3 Things to Check on Your Credit Report After Coronavirus Relief
If you are one of the many people whose financial situation has been negatively affected by the coronavirus, you may have taken advantage of forbearance or deferment programs from your lender. If you did take part in one of these programs, here are three items you should check to determine if the information has been accurately reported to the credit bureaus.
1.Check that your account with your lender is reported as "current" or "OK"
If your account status was current when you entered into the forbearance or deferment program, it should continue to be reported as current when your account is in the forbearance or deferment program. The CARES Act (Coronavirus Aid, Relief, and Economic Security Act) requires that lenders continue to report the account as current: "if a furnisher makes an accommodation with respect to 1 or more payments on a credit obligation or account of a consumer, and the consumer makes the payments or is not required to make 1 or more payments pursuant to the accommodation, the furnisher shall—(I) report the credit obligation or account as current."
To make sure your account is reported as current, locate the account on your credit report and look for either "current," "OK" or a checkmark. How the "current" status is displayed may differ depending on where you get your credit report.
Here are three examples of how a "current" status could be shown on your credit report:
2. Check for an "AW" comment code
Comment codes (also referenced as narrative codes or remarks codes) are a standardized set of codes used by lenders and credit bureaus to provide further details about the information on your credit report. There are dozens of different comment codes, but there are a couple of codes in particular that may be on your report if you have a forbearance or deferment agreement with your lender. It's important to note that you probably won't see the actual comment code on your credit report—instead you'll see what the comment code represents (more about that below).
One code you should look for is AW, and it represents "affected by natural or declared disaster." On your credit report you could see "affected by natural or declared disaster," "affected by natural disaster" or "affected by natural/declared disaster," depending on where you get your credit report. The AW comment code may be posted for indicating credit accounts impacted by natural disasters like Hurricane Katrina, and today some lenders are using it for the coronavirus pandemic. What's important for you to know is that this comment code alone is not considered negative by your FICO® Scores. However, other information regarding that account will still be assessed by the scores. For example, if your account is delinquent, the AW comment code won't cause the delinquency to be ignored in the calculation of your FICO Scores.
If your account was current when you entered the forbearance or deferment program, your account status should continue to be reported as "current." If this is the case, and your credit report is showing your account status as delinquent with an AW comment code, it could negatively impact your FICO Scores and you may want to contact your lender or file a dispute.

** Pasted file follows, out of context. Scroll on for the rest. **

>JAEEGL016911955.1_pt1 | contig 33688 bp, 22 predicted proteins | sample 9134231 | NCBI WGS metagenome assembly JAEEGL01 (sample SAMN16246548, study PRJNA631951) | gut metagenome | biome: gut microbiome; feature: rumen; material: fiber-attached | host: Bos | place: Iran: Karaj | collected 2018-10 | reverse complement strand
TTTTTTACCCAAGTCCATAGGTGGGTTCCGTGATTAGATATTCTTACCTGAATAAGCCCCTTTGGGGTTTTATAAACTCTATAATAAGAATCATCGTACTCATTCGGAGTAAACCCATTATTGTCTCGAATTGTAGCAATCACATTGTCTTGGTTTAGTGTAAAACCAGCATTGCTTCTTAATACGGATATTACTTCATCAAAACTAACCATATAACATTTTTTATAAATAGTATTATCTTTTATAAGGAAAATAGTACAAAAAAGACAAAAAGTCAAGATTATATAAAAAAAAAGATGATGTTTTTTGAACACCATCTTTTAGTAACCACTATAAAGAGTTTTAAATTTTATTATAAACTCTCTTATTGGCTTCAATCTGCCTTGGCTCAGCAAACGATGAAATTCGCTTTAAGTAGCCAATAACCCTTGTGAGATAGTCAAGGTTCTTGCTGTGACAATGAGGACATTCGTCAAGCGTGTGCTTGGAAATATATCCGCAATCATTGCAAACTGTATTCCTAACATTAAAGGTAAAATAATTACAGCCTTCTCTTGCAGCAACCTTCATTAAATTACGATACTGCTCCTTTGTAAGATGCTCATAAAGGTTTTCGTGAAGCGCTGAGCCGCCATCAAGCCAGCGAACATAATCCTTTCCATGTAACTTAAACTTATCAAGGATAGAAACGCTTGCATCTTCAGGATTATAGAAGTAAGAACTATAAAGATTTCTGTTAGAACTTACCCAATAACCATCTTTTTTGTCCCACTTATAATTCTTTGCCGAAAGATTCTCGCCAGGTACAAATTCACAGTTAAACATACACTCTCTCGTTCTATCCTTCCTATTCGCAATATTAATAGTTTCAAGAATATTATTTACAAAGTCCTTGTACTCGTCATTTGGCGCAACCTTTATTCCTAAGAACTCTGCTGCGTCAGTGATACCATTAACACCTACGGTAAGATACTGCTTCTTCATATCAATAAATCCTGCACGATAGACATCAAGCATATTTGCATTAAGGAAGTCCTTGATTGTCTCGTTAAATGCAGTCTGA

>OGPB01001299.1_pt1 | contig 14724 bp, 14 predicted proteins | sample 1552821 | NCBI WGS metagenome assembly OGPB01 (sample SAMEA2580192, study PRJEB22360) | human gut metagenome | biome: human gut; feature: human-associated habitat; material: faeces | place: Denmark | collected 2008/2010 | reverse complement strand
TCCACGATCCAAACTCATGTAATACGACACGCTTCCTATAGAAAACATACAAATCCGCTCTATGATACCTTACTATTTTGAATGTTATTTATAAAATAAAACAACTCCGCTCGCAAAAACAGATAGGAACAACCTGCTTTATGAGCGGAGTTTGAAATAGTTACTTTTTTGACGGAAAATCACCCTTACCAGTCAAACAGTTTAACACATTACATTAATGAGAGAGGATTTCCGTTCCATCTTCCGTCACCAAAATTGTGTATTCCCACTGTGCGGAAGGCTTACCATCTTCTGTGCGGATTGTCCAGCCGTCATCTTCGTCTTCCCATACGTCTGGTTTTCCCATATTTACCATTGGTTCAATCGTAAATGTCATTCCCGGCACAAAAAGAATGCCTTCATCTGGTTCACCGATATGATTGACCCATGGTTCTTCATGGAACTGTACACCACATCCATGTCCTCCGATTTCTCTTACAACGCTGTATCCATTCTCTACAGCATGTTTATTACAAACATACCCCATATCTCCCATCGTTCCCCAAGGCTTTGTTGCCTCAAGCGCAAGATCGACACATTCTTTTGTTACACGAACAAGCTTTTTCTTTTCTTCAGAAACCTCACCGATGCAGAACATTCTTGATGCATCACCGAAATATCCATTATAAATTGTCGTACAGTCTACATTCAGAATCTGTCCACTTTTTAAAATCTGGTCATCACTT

There are a handful of other comment codes that may be reported on accounts in forbearance or deferred payment status that are also not considered negative by the FICO Scores. Examples you might see include CP ("account in forbearance"), CN ("loan modified under a federal government plan") or CO ("loan modified" or "loan modified but not under a federal government plan"). As with the AW code, other information regarding that account will still be assessed by the scores when these codes are reported.
3. Check for an "AC" comment code
AC is another comment code you should look for and it represents "paying under a partial payment agreement." On your credit report you could see "paying under a partial payment agreement" or "paying under partial or modified payment agreement," depending on where you get your credit report.
While it sounds like this comment code could apply to forbearance or deferment programs due to coronavirus, it is not the right code to use for these types of programs. If you have entered into a forbearance or deferment agreement and you see the AC comment code, you may want to contact your lender or file a dispute.
The AC comment code should be used to describe situations where you have an agreed-upon repayment plan where the payments are for less than the amount specified in the original loan and not used for coronavirus relief programs. This type of comment code is considered negative by the FICO Scores and, therefore, should not be used for forbearance and deferment programs due to coronavirus.
How do I get my credit report?
Now that you know what to look for, how can you get your credit report? The Fair Credit Reporting Act (FCRA) requires each of the three credit bureaus to provide consumers with one free credit report per year. However, the three bureaus (Experian, Equifax, and TransUnion) are offering free weekly online reports until April 2021 to help consumers manage their credit during and after coronavirus.
To get your free credit reports, visit AnnualCreditReport.com.